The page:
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iandavidclark3 eNotes educator| Certified Educator

George Willard is essentially the main character of Sherwood Anderson's Winesburg, Ohio, as he is present in the majority of the stories in the book. On the surface level, George leaves in the last story to seek a career as a writer in the big city. However, upon further consideration, it becomes clear that George leaves Winesburg to escape the stagnation that has trapped many of the small town's inhabitants.

Anderson's collection is interesting in that it subverts the conception of small-town America as a bucolic and innocent paradise. Indeed, most of the inhabitants of Winesburg are "grotesque" in one fashion or another; plagued by fears, psychoses, anxieties, and general stir-craziness, the citizens of Winesburg seem more like isolated prisoners than happy and prosperous citizens. Within this context, George's decision to leave is an attempt to escape the stagnation crippling his neighbors. It is also a rejection of classical American values, as George leaves the traditionally idealized small town for the modern big city.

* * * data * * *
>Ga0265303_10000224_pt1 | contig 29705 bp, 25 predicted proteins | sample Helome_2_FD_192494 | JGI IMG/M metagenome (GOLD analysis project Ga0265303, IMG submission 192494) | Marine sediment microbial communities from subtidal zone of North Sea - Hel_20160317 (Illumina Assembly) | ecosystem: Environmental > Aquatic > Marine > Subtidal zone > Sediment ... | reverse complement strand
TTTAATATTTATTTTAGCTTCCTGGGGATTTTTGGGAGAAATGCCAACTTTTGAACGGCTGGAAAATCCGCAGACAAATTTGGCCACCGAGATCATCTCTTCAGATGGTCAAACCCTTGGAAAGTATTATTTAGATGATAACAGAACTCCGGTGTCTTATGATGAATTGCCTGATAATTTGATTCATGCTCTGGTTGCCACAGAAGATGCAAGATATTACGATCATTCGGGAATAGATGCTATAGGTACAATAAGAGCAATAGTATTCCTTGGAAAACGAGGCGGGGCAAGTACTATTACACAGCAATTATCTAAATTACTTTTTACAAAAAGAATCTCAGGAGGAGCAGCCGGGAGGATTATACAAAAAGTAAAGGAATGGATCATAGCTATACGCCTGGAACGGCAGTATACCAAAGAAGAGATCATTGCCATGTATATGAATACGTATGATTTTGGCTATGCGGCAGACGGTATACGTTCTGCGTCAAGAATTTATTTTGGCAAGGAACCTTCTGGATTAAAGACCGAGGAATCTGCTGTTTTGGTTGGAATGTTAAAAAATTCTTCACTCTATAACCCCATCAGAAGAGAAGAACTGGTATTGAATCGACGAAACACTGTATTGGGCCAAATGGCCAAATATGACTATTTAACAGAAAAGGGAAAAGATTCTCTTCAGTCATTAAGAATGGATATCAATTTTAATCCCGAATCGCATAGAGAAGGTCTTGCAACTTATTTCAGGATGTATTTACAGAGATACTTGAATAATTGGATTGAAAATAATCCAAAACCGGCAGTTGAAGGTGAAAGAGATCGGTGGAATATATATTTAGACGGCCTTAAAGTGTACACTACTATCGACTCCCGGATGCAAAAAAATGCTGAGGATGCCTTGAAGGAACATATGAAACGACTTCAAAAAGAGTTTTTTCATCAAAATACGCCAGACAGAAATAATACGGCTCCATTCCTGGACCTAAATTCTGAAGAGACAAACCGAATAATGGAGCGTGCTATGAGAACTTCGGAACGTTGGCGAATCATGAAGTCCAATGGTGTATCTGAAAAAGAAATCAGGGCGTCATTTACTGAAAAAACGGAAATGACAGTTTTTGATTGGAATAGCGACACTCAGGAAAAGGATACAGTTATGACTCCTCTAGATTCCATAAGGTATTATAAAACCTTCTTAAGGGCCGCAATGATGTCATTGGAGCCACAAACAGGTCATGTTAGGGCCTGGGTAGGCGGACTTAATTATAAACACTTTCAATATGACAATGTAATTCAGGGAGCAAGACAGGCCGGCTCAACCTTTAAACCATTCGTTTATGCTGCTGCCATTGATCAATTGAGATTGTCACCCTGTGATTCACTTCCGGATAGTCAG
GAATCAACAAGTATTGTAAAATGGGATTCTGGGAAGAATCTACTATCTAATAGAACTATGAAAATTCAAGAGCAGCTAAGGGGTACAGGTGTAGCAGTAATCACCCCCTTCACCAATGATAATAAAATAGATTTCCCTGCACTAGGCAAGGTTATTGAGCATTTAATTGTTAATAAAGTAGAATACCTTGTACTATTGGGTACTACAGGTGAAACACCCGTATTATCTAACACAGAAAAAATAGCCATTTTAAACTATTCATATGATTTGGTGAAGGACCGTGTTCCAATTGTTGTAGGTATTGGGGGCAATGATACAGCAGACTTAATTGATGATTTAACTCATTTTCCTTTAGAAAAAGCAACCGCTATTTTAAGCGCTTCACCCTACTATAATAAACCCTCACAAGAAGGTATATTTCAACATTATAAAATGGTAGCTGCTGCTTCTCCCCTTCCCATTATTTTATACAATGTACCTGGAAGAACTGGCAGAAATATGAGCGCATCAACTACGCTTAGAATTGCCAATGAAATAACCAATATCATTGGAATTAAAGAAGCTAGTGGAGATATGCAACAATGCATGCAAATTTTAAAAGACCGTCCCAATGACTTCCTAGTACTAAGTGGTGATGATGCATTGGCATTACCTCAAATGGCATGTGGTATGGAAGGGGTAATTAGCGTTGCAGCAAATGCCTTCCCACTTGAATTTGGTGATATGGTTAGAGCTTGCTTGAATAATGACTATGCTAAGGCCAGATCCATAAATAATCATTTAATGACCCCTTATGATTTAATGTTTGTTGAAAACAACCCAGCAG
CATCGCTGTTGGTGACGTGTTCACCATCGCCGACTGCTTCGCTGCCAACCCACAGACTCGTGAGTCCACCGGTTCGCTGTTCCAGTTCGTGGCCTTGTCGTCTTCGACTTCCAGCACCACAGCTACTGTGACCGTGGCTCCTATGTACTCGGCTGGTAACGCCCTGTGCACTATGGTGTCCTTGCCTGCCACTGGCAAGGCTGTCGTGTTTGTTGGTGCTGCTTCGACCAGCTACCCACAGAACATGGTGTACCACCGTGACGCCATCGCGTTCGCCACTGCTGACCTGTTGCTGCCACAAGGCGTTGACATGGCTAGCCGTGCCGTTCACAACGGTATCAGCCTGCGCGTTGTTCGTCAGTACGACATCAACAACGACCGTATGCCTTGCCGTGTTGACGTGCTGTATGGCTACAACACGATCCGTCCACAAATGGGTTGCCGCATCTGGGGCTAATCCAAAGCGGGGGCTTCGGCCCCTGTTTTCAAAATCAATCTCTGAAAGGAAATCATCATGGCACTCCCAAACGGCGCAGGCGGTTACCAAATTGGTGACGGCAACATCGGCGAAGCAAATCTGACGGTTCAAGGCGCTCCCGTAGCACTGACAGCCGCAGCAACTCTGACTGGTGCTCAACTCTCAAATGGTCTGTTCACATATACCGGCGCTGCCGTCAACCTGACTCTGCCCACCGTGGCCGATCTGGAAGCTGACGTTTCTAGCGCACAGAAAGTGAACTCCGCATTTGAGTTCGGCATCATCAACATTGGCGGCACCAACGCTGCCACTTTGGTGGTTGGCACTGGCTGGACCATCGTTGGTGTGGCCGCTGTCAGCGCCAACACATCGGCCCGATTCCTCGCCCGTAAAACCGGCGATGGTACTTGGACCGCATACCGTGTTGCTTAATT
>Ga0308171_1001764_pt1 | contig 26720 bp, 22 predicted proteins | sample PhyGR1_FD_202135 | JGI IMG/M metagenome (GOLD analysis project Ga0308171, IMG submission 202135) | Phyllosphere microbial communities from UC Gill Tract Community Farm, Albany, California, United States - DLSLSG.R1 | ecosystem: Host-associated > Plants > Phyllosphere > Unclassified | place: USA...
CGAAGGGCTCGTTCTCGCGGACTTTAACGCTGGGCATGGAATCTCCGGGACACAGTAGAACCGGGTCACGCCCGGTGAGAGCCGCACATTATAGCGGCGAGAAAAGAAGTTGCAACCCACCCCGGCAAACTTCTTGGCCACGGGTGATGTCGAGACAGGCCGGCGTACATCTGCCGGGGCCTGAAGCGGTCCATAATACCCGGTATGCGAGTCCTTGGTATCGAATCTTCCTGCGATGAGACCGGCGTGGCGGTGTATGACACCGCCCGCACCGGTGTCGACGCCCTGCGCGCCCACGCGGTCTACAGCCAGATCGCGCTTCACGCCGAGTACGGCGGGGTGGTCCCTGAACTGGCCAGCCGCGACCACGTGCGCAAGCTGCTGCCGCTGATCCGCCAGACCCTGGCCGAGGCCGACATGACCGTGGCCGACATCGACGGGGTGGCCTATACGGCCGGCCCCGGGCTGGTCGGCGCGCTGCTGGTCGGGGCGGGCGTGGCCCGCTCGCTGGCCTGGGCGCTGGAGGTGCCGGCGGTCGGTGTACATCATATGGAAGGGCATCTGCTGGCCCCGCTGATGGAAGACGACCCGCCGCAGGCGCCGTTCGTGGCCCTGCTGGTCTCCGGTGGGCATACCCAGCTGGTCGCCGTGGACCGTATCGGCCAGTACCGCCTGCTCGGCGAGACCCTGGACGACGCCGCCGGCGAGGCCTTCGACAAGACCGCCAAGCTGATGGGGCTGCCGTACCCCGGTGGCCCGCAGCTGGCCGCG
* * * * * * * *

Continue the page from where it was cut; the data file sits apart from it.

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Winesburg, Ohio

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